On 9 October, the price of LSC token dropped by 99% due to a token dump carried out by externally owned address 0x9Ef72 which withdrew LSC tokens from two contracts owned by the Lucky Star Currency project. The tokens were then swapped for approximately $1.1 million making it the largest exit scam seen in October so far.
The Lucky Star Currency project consists of a token contract, Award Center contract and a NFT Merge contract. The owner of the Award Center and NFT Merge contract called
withdrawToken which transferred a total of 3,095,977.40 LSC tokens to the owner. The
ithdrawToken function is privileged and can only be called by the owner of the contracts.
From there, 3 million LSC tokens were swapped for USDT causing an approximate 98% slippage.
The 1.1 million USDT were then transferred to EOA 0x23f8c which currently holds 1.2 million USDT. This wallet also received USDT from a number of EOAs that date back to 18 July. However, there is currently no indication that the funds sent to EOA 0x23f8c on 18 July originated from malicious activity.
The project’s Telegram admin posted an alert claiming that the project has been attacked by a hacker which they state took place during a systems upgrade. The supposed update was announced on the 8 October and claimed to include a modified reward display page, market page optimization, and a countdown logic optimization. The on-chain activity clearly shows that the owner of the AwardCenter and NFTMerge contracts calling the privileged function and then swapping the LSC tokens for USDT.
This would mean that the private key of the owner wallet was compromised. However, the explanation provided by the Lucky Star Currency admin does not mention that a privileged wallet was compromised. Until CertiK acquires more evidence, we will continue to assess this incident as an exit scam.
CertiK can confirm that the LSC project uses the X account handle is @AstrAstrol75591 where we can see the project’s website and Telegram handle, as well as the LSC token contract.
The project’s website is currently down. However, the Telegram group is still open. From here, we can learn a more about the entity controlling the Lucky Star Currency token. The Telegram group confirms that the AwardCenter and NFTMerge contracts are owned by the Lucky Star Currency project. In the following Telegram posts we can see the project’s admin confirming the contracts that the project own.
Based on videos posted in the project’s Telegram group, we can assess that Lucky Token Currency likely has physical offices in Shenzhen. In the following post we can see an entrance to an office which says “Shengxin Shenzhen Community”:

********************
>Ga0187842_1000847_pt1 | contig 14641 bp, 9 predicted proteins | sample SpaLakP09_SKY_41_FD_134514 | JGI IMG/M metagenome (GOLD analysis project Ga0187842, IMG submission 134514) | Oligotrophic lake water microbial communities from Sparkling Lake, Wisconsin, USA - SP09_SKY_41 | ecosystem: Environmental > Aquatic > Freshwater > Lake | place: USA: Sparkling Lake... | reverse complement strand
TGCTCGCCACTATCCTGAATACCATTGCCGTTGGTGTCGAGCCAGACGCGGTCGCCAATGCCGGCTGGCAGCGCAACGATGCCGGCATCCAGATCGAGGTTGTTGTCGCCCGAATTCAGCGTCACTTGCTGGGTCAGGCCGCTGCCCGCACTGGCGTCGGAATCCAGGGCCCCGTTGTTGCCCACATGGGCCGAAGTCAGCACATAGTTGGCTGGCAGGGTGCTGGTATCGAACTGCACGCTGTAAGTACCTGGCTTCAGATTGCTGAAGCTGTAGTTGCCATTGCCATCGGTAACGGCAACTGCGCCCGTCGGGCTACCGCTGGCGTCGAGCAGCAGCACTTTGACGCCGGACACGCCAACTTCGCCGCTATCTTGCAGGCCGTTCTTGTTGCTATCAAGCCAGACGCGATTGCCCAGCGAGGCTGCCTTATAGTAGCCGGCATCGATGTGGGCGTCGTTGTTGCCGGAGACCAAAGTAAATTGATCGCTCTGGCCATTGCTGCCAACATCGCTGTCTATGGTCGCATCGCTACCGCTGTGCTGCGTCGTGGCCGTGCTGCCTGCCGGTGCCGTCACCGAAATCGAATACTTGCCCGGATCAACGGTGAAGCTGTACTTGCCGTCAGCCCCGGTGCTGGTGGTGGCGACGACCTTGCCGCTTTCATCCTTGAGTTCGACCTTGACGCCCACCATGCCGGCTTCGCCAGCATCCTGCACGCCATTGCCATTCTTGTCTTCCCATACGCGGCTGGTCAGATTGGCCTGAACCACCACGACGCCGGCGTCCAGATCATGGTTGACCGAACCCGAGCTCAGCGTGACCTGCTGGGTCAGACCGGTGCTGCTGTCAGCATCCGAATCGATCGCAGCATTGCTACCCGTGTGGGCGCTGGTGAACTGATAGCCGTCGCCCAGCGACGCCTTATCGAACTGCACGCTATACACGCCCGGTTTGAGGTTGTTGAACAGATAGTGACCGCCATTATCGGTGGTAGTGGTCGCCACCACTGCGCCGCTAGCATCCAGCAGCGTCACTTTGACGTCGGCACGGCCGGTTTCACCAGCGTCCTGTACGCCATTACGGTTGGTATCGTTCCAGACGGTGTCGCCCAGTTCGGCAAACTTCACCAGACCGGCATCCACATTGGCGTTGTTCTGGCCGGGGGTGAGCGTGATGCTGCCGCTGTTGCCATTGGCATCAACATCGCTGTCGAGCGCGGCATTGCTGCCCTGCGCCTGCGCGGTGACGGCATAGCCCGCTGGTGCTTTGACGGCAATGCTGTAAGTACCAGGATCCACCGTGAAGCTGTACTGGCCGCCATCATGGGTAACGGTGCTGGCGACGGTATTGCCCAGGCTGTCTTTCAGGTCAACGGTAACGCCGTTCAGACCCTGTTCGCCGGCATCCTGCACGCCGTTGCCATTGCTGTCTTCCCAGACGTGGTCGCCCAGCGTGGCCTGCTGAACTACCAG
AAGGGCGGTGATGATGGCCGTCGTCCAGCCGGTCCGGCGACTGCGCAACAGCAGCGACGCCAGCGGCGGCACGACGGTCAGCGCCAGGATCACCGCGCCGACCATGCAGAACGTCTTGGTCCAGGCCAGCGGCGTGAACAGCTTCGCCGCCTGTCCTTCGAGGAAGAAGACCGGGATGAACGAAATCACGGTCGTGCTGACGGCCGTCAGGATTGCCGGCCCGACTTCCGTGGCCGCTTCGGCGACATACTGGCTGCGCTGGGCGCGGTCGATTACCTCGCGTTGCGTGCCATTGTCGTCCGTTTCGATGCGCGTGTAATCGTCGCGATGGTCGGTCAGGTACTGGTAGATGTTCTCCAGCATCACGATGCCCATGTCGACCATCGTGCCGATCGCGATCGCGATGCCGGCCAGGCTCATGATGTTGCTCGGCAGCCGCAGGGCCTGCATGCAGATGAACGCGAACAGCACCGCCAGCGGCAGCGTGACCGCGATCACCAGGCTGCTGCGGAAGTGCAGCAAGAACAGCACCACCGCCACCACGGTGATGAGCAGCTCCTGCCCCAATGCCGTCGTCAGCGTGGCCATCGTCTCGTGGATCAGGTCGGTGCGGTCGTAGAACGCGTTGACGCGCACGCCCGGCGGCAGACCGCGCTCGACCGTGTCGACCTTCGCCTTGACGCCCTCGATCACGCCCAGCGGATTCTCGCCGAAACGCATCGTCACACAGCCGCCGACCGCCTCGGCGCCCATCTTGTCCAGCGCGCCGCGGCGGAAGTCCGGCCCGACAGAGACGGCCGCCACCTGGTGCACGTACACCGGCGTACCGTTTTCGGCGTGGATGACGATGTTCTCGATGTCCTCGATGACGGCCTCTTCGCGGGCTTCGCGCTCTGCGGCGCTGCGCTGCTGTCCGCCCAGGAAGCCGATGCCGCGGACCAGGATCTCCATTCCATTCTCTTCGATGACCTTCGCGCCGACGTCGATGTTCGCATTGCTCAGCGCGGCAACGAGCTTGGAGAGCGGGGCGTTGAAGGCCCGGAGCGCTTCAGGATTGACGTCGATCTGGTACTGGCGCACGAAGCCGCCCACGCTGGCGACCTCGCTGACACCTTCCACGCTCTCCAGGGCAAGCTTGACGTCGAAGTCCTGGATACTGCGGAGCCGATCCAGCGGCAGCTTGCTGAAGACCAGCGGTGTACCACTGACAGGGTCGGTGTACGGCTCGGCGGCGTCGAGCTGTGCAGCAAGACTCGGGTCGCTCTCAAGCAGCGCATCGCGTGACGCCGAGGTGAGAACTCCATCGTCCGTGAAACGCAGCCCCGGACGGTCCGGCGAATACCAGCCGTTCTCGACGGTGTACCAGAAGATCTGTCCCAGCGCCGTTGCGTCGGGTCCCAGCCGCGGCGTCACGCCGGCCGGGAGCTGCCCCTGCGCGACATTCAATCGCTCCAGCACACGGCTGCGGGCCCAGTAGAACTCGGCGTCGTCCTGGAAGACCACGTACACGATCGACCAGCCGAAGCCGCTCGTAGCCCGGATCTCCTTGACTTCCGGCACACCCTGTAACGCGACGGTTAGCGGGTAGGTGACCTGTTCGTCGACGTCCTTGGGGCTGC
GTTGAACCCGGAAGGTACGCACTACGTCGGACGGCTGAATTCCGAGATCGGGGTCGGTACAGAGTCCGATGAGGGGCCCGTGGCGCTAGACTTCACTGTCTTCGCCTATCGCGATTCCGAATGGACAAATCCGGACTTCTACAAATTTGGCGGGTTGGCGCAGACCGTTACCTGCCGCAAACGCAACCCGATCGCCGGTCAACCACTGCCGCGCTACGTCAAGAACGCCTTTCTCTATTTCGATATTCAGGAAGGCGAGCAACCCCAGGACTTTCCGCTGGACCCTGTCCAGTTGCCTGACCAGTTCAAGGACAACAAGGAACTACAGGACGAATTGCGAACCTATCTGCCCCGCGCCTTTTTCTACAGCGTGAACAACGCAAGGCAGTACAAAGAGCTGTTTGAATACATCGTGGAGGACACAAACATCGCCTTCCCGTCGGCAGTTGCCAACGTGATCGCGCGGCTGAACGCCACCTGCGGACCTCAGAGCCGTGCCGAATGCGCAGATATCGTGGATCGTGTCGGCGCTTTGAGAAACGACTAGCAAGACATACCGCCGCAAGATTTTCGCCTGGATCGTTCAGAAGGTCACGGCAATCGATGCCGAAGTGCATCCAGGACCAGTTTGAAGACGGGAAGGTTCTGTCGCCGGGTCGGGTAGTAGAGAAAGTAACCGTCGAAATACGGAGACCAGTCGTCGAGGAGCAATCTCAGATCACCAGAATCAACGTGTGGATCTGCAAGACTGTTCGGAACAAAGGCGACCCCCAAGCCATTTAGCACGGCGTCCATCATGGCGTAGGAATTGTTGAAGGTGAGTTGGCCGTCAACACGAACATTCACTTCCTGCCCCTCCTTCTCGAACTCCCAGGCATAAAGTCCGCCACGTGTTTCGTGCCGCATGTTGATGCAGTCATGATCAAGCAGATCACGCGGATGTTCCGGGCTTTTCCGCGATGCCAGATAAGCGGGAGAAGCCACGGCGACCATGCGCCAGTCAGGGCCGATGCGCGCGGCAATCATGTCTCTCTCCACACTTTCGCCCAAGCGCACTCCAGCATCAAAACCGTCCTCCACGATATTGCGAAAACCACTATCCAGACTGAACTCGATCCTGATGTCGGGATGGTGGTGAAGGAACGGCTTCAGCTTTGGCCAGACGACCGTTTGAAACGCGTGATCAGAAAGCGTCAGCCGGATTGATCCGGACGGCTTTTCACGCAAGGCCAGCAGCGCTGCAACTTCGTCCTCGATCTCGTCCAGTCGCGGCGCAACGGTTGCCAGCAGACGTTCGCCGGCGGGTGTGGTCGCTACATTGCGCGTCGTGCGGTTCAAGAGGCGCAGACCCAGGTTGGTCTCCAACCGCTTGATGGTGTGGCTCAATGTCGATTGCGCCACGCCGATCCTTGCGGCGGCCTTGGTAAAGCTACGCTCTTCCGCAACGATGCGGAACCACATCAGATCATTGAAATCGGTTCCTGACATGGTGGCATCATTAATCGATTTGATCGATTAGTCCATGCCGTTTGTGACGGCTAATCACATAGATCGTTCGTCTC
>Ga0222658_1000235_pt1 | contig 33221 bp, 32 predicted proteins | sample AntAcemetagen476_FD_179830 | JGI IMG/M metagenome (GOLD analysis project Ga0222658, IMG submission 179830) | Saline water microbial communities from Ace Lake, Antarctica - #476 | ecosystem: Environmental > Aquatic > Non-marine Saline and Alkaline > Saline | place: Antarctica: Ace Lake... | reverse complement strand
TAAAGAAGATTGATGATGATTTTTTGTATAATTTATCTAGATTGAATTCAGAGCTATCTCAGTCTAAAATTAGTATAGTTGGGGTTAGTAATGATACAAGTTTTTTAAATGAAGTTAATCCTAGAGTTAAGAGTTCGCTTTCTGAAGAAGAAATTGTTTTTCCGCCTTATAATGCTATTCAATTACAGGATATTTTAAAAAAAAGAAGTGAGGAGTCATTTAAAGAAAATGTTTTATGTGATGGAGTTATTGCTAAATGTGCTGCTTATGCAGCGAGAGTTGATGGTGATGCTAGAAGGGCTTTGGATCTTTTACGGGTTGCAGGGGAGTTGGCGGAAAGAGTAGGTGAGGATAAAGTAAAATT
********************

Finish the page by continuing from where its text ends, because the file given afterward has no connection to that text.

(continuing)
September 2023 saw the lowest number of exit scams resulting in the lowest amount lost. The month saw 17 incidents causing a $1.8 million loss for investors. The Lucky Star Currency incident is the third largest exit scam that CertiK recorded since August 2023 and is the largest incident when combining all exit scams in September and October 2023. The overall lost in October from exit scams has already eclipsed the overall losses in September with $2.8 million lost to exit scams so far from six incidents.
The Lucky Star Currency exit scam is the 19th largest incident in terms of USD value lost in 2023, just behind another Chinese based exit scam called IEGT. This exit scam is also the 282nd incident meaning that we will likely surpass the overall number of exit scams seen in 2022 which totalled 314 incidents. At the same time last year, there were only 237 incidents recorded. Despite the bear market, CertiK has detected an increase in exit scams which is likely due to scam projects taking advantage of the hype around new protocols coming online such as Arbitrum and zkSync as well as scammers mimicking these protocols with fake tokens.
CertiK will continue to categorize this incident as an exit scam since the claims from the Lucky Star Currency team of a hack lack detail or evidence. This incident occurred due to centralization risks in the Awards Center and NFT Merge contracts which allowed the owner to drain all LSC tokens that were held by the two smart contracts. A CertiK audit would highlight this issue as a major risk. When visiting Skynet, users can see how centralized a project by selecting a protocol and navigating to the Governance Strength. From here you can obverse key metrics through Centralization Scanning. Be sure to visit skynet.certik.com to help you do your own due diligence.